Washington's long-awaited "A-bomb" has gone off.
Super-lobbyist Jack Abramoff's guilty plea Tuesday to three felony counts sets the stage for the biggest congressional scandal perhaps in decades, certainly since the Republicans took over Congress 10 years ago, pledging clean government.
In exchange for his guilty pleas, in both the Washington case and a separate Florida case in which he was indicted last year, Mr. Abramoff will cooperate with federal prosecutors investigating members of Congress, Capitol Hill aides, and other lobbyists. Political players with ties to Abramoff and his network, who knew the lobbyist was preparing to cut a deal, have been sweating for months. Now they're sweating harder.
Though members of both parties are involved, analysts expect Republicans - who control both houses of Congress - to bear the brunt of the political fallout. Abramoff, who has close ties to former House majority leader Tom DeLay of Texas, allegedly funneled campaign donations to lawmakers, who were treated to lavish trips and meals, in exchange for official acts.
"It could end some careers," says Jennifer Duffy, an analyst at the non- partisan Cook Political report.
Stanley Brand, a Washington defense lawyer and former Democratic counsel to the House, predicts at least six members of Congress and at least as many staff will be convicted by the end of the year.
Besides Representative DeLay, who is already under indictment in Texas, other members who are already battling allegations over their associations with Abramoff include Sen. Conrad Burns (R) of Montana, Rep. Bob Ney (R) of Ohio, and Rep. John Doolittle (R) of California.
Federal campaign records show that about 220 members of Congress received some $1.7 million in political contributions from Abramoff and his associates and clients, including American Indian tribes, between 2001 and 2004. According to Bloomberg news service, 201 of those members are still in Congress; Republicans received 64 percent of that money.
Since the whiff of scandal began to emerge around Abramoff, members have been rushing to return his contributions or donate the money to charity. But not everyone who ever took Abramoff-related money or perks is guilty of wrongdoing.
"It's not enough to take a campaign contribution," says Mr. Brand. "What's criminal is accepting the contribution in return for an express agreement to perform an official act. Beyond campaign contributions, one can't accept bribes or gratuities of any kind in return for official acts." Members of the executive branch may also be implicated in the investigation, he says.
"The line between a bribe and a legal contribution is very thin, but it is that line that keeps you out of jail," says Larry Noble, executive director of the Center for Responsive Politics. "The critical element is whether there was an understanding or agreement to take specific action in return for the money."
Abramoff joins former associate Michael Scanlon, former press secretary to DeLay, as a witness for the prosecution. Mr. Scanlon reached a plea deal last year, which raised the stakes for Abramoff. The Department of Justice says the two men defrauded Indian tribes they represented out of tens of millions of dollars.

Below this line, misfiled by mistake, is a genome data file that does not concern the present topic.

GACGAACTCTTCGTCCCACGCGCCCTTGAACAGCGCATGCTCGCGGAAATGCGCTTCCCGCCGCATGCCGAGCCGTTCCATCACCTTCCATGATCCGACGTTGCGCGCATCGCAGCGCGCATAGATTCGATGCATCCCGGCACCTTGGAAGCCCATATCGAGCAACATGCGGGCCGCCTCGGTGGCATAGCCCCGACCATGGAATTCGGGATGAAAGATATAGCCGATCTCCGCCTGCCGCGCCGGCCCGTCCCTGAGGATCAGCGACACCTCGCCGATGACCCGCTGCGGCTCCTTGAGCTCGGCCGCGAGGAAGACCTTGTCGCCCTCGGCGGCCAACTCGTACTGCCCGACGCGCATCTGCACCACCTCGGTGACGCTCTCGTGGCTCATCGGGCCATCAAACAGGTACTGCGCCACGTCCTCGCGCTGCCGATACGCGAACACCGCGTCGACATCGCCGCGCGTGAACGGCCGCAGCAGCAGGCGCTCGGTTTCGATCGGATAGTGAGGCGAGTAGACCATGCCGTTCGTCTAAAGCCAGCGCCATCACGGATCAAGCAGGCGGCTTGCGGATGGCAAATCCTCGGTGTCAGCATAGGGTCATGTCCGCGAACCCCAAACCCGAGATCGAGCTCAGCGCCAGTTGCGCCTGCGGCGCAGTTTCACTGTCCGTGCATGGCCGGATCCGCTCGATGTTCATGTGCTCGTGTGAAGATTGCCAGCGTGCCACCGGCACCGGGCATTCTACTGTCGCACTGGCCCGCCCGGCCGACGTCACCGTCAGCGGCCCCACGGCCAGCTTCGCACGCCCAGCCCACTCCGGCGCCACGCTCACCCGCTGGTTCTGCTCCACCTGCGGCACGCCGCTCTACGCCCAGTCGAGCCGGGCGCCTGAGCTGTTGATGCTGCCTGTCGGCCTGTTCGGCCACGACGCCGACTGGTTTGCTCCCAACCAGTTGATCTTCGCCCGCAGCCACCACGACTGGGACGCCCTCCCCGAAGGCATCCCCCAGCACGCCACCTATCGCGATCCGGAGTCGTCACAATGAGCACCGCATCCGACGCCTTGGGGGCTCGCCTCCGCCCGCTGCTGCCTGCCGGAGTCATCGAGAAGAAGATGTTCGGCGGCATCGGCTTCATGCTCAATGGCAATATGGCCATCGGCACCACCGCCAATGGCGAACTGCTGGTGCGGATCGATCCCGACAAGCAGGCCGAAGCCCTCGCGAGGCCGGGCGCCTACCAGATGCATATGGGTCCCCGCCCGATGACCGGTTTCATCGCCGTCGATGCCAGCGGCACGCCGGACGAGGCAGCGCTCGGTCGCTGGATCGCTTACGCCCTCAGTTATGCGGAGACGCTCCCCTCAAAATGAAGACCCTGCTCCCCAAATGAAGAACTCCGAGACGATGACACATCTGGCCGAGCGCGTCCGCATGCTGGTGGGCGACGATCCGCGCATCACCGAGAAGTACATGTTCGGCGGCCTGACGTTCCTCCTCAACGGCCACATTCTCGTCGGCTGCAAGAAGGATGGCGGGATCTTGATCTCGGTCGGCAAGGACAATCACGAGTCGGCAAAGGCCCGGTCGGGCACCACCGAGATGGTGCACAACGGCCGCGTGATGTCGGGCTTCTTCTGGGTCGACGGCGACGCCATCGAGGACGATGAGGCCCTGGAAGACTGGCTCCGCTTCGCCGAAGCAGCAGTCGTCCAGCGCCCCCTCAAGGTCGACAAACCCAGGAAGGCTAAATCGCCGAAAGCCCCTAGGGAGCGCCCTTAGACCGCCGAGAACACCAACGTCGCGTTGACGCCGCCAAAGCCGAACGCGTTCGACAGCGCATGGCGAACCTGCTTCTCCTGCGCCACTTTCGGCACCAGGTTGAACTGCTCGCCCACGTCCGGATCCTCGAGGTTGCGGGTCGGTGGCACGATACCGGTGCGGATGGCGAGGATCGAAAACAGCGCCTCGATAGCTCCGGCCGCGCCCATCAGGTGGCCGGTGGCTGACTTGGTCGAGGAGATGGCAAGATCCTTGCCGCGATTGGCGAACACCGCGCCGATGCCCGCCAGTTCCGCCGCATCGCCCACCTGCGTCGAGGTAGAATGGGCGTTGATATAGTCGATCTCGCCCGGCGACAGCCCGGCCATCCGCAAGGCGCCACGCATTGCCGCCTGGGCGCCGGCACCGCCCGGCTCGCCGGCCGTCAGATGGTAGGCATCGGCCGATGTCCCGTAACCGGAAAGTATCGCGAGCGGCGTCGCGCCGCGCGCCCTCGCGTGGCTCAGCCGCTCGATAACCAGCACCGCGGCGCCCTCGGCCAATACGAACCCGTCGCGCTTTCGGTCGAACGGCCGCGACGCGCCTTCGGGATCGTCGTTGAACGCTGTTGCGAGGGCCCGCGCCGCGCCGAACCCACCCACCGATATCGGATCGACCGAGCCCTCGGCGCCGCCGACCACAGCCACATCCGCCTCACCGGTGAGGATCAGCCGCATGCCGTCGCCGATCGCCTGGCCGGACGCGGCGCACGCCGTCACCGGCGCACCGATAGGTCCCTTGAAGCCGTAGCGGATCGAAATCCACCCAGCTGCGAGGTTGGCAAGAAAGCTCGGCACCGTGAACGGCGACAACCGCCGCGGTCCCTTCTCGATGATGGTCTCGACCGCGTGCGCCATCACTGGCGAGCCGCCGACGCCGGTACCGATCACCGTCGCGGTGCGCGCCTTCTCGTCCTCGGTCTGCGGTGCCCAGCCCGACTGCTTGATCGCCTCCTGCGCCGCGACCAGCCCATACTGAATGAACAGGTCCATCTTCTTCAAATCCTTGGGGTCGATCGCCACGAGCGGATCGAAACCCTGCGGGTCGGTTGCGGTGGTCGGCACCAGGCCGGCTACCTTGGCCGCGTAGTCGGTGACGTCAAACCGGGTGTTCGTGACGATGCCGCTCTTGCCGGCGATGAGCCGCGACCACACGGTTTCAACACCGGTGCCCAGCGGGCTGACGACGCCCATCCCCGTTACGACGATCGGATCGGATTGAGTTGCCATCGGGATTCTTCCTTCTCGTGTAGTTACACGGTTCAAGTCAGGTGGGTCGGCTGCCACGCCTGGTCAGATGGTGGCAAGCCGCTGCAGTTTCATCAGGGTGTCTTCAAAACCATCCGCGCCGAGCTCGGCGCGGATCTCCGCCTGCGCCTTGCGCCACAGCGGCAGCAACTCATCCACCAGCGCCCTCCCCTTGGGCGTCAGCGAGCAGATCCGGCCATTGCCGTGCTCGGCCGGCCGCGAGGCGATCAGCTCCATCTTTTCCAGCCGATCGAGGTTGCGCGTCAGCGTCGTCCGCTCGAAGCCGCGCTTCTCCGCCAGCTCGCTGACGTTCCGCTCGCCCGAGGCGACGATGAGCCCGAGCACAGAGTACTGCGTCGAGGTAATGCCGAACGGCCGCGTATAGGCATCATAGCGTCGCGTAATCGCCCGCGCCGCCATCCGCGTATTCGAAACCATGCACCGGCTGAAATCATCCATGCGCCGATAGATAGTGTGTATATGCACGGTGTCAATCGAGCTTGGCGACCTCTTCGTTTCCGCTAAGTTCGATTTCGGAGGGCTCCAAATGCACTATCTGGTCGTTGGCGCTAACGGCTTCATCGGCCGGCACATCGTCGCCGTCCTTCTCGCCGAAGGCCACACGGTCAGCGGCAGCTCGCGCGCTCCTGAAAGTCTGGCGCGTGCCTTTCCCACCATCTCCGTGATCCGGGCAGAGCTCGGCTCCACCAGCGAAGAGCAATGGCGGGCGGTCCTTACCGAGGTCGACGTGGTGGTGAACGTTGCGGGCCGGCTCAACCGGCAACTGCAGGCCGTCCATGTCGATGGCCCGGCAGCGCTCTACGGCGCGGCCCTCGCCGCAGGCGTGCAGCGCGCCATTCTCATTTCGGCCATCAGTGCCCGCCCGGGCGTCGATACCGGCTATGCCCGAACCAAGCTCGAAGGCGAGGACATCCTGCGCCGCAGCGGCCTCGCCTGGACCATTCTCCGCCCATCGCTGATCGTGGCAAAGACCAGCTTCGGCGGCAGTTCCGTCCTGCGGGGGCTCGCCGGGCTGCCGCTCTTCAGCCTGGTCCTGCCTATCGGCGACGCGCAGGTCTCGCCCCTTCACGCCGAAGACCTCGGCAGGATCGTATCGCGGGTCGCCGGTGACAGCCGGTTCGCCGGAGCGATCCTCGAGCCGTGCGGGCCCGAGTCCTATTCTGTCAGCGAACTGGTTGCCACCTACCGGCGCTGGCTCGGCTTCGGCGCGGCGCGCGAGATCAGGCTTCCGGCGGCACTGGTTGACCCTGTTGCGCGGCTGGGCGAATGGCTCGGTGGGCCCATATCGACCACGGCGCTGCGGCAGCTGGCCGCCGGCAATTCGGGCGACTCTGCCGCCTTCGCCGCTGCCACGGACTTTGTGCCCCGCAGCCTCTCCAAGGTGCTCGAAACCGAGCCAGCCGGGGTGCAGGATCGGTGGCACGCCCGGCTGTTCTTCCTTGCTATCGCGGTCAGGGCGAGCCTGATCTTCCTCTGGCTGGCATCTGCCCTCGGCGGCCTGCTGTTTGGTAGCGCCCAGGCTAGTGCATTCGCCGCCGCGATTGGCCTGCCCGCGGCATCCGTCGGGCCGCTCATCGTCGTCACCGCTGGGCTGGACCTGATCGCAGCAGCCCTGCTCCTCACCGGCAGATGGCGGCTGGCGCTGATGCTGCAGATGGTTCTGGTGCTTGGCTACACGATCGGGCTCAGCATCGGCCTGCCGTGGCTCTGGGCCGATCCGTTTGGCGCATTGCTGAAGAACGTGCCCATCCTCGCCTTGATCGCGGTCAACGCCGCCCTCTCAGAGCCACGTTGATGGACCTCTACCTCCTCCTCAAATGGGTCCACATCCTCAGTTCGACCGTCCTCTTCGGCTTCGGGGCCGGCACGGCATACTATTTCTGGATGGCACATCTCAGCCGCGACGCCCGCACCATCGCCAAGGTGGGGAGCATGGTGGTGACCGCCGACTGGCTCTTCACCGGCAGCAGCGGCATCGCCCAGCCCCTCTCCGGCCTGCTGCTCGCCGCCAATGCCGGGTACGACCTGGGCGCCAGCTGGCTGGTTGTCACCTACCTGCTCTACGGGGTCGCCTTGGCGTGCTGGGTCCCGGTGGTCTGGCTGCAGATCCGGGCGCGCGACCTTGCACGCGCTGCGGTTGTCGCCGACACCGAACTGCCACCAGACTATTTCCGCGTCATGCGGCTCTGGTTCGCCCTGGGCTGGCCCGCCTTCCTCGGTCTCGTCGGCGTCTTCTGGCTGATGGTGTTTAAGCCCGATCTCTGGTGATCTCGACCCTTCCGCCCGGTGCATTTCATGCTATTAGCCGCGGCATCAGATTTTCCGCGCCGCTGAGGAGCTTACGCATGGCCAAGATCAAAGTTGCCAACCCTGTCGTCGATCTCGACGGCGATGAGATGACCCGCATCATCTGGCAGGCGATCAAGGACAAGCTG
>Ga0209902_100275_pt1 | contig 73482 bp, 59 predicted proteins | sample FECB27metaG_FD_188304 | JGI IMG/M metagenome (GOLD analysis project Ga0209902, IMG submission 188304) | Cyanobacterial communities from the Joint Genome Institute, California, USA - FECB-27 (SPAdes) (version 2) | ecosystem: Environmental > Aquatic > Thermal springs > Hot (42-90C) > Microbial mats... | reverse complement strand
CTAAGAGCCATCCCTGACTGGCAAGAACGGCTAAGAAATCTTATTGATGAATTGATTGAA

In exchange for the guilty plea and cooperation, Abramoff would probably get a reduced prison sentence. In the Washington case, he faces a maximum of 10 years; in the Florida case, in which he is pleading guilty to fraud and conspiracy in the purchase of a casino cruise line, he could get as many as seven years.
"Up until now, I've said it will involve just a few members," says Mr. Noble. "But if they've reached a plea agreement with Abramoff, it means he's turned over people higher than him, and they must have some pretty strong evidence.
The explosion of the Abramoff scandal also represents bad news for the White House, just as President Bush is preparing for his Jan. 31 State of the Union speech - an effort to build on the momentum he started last month, after a stumbling first year to his second term.
All of Washington is looking ahead to next November's midterm elections, and whether Congress's low approval ratings and Republican woes in particular can grow big enough to swing control of one or both houses of Congress to the Democrats. Polls show that so far, the Democrats' charge that Republicans have created a "culture of corruption" has not seeped into public consciousness. But, analysts say, the 2006 campaign has not started in earnest, and it's too soon to say how the public is perceiving the corruption message.
"This will crowd out a lot of the news about the new Bush agenda," says Paul Light, a political scientist at New York University. "He'll be going up to the Hill to present his agenda, and meanwhile you have six, 12, 20 members desperately trying to return money to Abramoff, and another bunch wondering how they will look in an orange jump suit."
If the Bush White House tries to minimize the scandal, "it feeds the view that Bush doesn't take ethics seriously," says Professor Light. Last year, a top White House aide, I. Lewis Libby, was indicted in the scandal surrounding the public revelation of a CIA agent's identity.
For Congress as an institution, the Abramoff scandal reinforces prevailing attitudes that are already set in stone, says Light, who has studied the issue of trust in politics. "The American public has become inured to congressional scandals, and as long as members are bringing home enough pork, they basically say, a pox on both their houses."